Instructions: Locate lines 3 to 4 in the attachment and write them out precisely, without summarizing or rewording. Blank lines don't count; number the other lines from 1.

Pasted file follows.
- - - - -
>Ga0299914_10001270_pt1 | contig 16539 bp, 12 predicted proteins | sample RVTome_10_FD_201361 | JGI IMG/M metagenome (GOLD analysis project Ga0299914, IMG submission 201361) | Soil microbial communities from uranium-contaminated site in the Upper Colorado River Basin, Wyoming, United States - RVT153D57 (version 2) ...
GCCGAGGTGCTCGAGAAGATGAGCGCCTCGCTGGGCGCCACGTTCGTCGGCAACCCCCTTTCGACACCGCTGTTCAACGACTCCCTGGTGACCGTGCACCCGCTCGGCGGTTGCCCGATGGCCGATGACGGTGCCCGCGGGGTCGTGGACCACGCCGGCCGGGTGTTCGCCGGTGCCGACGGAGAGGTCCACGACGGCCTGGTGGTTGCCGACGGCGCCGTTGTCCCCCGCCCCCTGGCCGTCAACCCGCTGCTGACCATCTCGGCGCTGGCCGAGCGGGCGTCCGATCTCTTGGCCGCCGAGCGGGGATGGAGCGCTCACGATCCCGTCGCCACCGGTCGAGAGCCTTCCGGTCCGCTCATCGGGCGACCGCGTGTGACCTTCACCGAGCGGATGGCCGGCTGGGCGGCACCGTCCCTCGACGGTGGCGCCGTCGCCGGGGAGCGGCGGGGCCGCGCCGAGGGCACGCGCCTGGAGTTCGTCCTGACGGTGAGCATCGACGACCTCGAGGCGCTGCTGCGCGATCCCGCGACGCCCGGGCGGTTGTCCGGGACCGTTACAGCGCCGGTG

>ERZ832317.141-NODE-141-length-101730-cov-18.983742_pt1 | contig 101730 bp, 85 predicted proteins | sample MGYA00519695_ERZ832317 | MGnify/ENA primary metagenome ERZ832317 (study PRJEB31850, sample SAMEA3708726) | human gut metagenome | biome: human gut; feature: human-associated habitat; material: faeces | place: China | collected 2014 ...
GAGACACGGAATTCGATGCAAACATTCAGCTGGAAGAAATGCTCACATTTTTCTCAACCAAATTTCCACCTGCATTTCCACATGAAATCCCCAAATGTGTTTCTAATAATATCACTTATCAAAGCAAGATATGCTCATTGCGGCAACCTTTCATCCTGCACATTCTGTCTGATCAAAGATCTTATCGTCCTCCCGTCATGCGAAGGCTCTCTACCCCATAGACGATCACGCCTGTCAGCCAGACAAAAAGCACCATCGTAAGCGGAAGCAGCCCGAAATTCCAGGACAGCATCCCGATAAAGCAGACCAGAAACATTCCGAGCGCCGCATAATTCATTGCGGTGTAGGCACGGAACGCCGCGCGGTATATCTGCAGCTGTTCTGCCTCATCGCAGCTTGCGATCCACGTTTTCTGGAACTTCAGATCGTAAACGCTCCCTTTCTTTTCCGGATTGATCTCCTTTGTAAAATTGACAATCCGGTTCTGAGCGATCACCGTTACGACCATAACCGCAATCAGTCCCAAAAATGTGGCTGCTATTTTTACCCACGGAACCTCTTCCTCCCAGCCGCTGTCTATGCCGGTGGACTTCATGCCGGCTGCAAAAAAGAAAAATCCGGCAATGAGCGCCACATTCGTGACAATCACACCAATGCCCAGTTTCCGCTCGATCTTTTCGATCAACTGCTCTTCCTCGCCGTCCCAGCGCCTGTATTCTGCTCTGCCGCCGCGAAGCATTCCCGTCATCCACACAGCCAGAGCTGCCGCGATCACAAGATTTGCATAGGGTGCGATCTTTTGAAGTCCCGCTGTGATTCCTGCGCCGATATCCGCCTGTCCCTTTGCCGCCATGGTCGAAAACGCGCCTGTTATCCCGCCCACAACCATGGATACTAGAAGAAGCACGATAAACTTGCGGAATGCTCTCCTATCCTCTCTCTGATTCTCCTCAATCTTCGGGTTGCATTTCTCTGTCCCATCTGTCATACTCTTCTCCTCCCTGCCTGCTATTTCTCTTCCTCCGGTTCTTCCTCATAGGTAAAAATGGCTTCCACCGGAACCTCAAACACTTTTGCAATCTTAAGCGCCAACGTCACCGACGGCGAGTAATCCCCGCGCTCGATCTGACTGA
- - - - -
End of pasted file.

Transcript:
>ERZ832317.141-NODE-141-length-101730-cov-18.983742_pt1 | contig 101730 bp, 85 predicted proteins | sample MGYA00519695_ERZ832317 | MGnify/ENA primary metagenome ERZ832317 (study PRJEB31850, sample SAMEA3708726) | human gut metagenome | biome: human gut; feature: human-associated habitat; material: faeces | place: China | collected 2014 ...
GAGACACGGAATTCGATGCAAACATTCAGCTGGAAGAAATGCTCACATTTTTCTCAACCAAATTTCCACCTGCATTTCCACATGAAATCCCCAAATGTGTTTCTAATAATATCACTTATCAAAGCAAGATATGCTCATTGCGGCAACCTTTCATCCTGCACATTCTGTCTGATCAAAGATCTTATCGTCCTCCCGTCATGCGAAGGCTCTCTACCCCATAGACGATCACGCCTGTCAGCCAGACAAAAAGCACCATCGTAAGCGGAAGCAGCCCGAAATTCCAGGACAGCATCCCGATAAAGCAGACCAGAAACATTCCGAGCGCCGCATAATTCATTGCGGTGTAGGCACGGAACGCCGCGCGGTATATCTGCAGCTGTTCTGCCTCATCGCAGCTTGCGATCCACGTTTTCTGGAACTTCAGATCGTAAACGCTCCCTTTCTTTTCCGGATTGATCTCCTTTGTAAAATTGACAATCCGGTTCTGAGCGATCACCGTTACGACCATAACCGCAATCAGTCCCAAAAATGTGGCTGCTATTTTTACCCACGGAACCTCTTCCTCCCAGCCGCTGTCTATGCCGGTGGACTTCATGCCGGCTGCAAAAAAGAAAAATCCGGCAATGAGCGCCACATTCGTGACAATCACACCAATGCCCAGTTTCCGCTCGATCTTTTCGATCAACTGCTCTTCCTCGCCGTCCCAGCGCCTGTATTCTGCTCTGCCGCCGCGAAGCATTCCCGTCATCCACACAGCCAGAGCTGCCGCGATCACAAGATTTGCATAGGGTGCGATCTTTTGAAGTCCCGCTGTGATTCCTGCGCCGATATCCGCCTGTCCCTTTGCCGCCATGGTCGAAAACGCGCCTGTTATCCCGCCCACAACCATGGATACTAGAAGAAGCACGATAAACTTGCGGAATGCTCTCCTATCCTCTCTCTGATTCTCCTCAATCTTCGGGTTGCATTTCTCTGTCCCATCTGTCATACTCTTCTCCTCCCTGCCTGCTATTTCTCTTCCTCCGGTTCTTCCTCATAGGTAAAAATGGCTTCCACCGGAACCTCAAACACTTTTGCAATCTTAAGCGCCAACGTCACCGACGGCGAGTAATCCCCGCGCTCGATCTGACTGA